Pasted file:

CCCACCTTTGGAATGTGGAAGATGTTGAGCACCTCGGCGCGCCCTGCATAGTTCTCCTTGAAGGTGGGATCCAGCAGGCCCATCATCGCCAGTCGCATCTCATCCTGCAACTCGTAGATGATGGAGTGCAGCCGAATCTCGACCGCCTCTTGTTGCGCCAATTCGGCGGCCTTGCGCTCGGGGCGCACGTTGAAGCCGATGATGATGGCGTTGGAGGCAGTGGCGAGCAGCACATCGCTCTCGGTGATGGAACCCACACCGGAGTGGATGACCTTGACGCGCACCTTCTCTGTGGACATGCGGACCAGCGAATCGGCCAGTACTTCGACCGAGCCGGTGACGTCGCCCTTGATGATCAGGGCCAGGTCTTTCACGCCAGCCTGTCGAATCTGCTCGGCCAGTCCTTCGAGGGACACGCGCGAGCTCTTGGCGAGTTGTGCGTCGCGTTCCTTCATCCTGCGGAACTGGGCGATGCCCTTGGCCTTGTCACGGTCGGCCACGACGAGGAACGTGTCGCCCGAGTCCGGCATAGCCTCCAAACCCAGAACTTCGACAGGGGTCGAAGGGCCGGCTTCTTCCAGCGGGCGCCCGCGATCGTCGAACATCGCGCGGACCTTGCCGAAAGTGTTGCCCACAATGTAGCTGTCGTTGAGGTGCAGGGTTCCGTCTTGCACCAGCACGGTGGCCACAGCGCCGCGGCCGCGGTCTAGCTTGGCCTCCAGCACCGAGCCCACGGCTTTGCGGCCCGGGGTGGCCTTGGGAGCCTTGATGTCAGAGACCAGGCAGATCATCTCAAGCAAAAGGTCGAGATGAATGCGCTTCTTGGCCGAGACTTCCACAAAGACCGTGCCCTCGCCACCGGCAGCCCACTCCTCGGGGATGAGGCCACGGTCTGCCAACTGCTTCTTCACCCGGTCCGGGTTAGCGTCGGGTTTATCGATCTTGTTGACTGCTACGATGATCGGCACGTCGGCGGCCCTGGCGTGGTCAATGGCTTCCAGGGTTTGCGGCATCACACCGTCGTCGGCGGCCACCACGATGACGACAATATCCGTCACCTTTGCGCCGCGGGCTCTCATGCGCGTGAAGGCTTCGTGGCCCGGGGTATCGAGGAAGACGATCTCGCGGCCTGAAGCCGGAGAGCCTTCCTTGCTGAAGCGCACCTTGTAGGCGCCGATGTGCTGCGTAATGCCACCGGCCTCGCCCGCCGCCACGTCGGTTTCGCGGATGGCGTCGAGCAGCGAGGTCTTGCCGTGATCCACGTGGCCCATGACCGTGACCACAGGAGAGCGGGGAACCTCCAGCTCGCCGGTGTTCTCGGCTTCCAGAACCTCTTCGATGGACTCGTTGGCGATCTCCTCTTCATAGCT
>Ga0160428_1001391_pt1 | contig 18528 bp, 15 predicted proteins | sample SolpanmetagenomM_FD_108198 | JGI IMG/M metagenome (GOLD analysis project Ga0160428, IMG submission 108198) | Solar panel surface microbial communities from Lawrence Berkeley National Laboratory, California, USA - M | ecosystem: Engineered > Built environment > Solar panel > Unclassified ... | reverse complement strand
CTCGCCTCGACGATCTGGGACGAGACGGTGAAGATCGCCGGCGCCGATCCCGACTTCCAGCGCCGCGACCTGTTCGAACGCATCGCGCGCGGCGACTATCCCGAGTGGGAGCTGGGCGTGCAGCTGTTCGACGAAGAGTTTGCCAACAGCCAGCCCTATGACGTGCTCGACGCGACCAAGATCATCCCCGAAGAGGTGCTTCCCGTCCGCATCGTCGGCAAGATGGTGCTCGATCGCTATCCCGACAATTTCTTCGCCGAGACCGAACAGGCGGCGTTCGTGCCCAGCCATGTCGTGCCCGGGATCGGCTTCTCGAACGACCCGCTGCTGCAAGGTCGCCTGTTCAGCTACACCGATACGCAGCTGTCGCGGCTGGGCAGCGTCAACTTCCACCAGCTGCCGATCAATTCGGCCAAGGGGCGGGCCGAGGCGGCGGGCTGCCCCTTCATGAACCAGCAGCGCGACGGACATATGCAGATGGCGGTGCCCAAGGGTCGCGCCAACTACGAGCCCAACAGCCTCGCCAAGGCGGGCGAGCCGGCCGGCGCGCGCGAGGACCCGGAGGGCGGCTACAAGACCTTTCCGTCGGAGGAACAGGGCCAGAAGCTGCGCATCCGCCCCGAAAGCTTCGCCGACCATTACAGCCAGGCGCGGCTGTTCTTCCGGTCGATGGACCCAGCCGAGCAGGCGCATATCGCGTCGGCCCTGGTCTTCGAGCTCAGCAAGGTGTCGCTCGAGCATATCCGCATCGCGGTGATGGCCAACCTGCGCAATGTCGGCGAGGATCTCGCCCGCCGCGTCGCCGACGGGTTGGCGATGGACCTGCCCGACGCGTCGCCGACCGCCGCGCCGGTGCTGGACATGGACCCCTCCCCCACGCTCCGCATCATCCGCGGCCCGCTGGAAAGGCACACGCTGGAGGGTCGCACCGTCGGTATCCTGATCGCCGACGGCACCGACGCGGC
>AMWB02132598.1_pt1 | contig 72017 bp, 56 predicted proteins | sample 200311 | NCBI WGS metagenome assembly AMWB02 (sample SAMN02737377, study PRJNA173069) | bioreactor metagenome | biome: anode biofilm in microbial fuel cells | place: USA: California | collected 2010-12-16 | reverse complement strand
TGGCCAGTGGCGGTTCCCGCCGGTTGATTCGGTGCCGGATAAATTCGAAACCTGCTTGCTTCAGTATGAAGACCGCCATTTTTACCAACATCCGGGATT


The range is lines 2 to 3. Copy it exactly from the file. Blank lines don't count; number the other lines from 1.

>Ga0160428_1001391_pt1 | contig 18528 bp, 15 predicted proteins | sample SolpanmetagenomM_FD_108198 | JGI IMG/M metagenome (GOLD analysis project Ga0160428, IMG submission 108198) | Solar panel surface microbial communities from Lawrence Berkeley National Laboratory, California, USA - M | ecosystem: Engineered > Built environment > Solar panel > Unclassified ... | reverse complement strand
CTCGCCTCGACGATCTGGGACGAGACGGTGAAGATCGCCGGCGCCGATCCCGACTTCCAGCGCCGCGACCTGTTCGAACGCATCGCGCGCGGCGACTATCCCGAGTGGGAGCTGGGCGTGCAGCTGTTCGACGAAGAGTTTGCCAACAGCCAGCCCTATGACGTGCTCGACGCGACCAAGATCATCCCCGAAGAGGTGCTTCCCGTCCGCATCGTCGGCAAGATGGTGCTCGATCGCTATCCCGACAATTTCTTCGCCGAGACCGAACAGGCGGCGTTCGTGCCCAGCCATGTCGTGCCCGGGATCGGCTTCTCGAACGACCCGCTGCTGCAAGGTCGCCTGTTCAGCTACACCGATACGCAGCTGTCGCGGCTGGGCAGCGTCAACTTCCACCAGCTGCCGATCAATTCGGCCAAGGGGCGGGCCGAGGCGGCGGGCTGCCCCTTCATGAACCAGCAGCGCGACGGACATATGCAGATGGCGGTGCCCAAGGGTCGCGCCAACTACGAGCCCAACAGCCTCGCCAAGGCGGGCGAGCCGGCCGGCGCGCGCGAGGACCCGGAGGGCGGCTACAAGACCTTTCCGTCGGAGGAACAGGGCCAGAAGCTGCGCATCCGCCCCGAAAGCTTCGCCGACCATTACAGCCAGGCGCGGCTGTTCTTCCGGTCGATGGACCCAGCCGAGCAGGCGCATATCGCGTCGGCCCTGGTCTTCGAGCTCAGCAAGGTGTCGCTCGAGCATATCCGCATCGCGGTGATGGCCAACCTGCGCAATGTCGGCGAGGATCTCGCCCGCCGCGTCGCCGACGGGTTGGCGATGGACCTGCCCGACGCGTCGCCGACCGCCGCGCCGGTGCTGGACATGGACCCCTCCCCCACGCTCCGCATCATCCGCGGCCCGCTGGAAAGGCACACGCTGGAGGGTCGCACCGTCGGTATCCTGATCGCCGACGGCACCGACGCGGC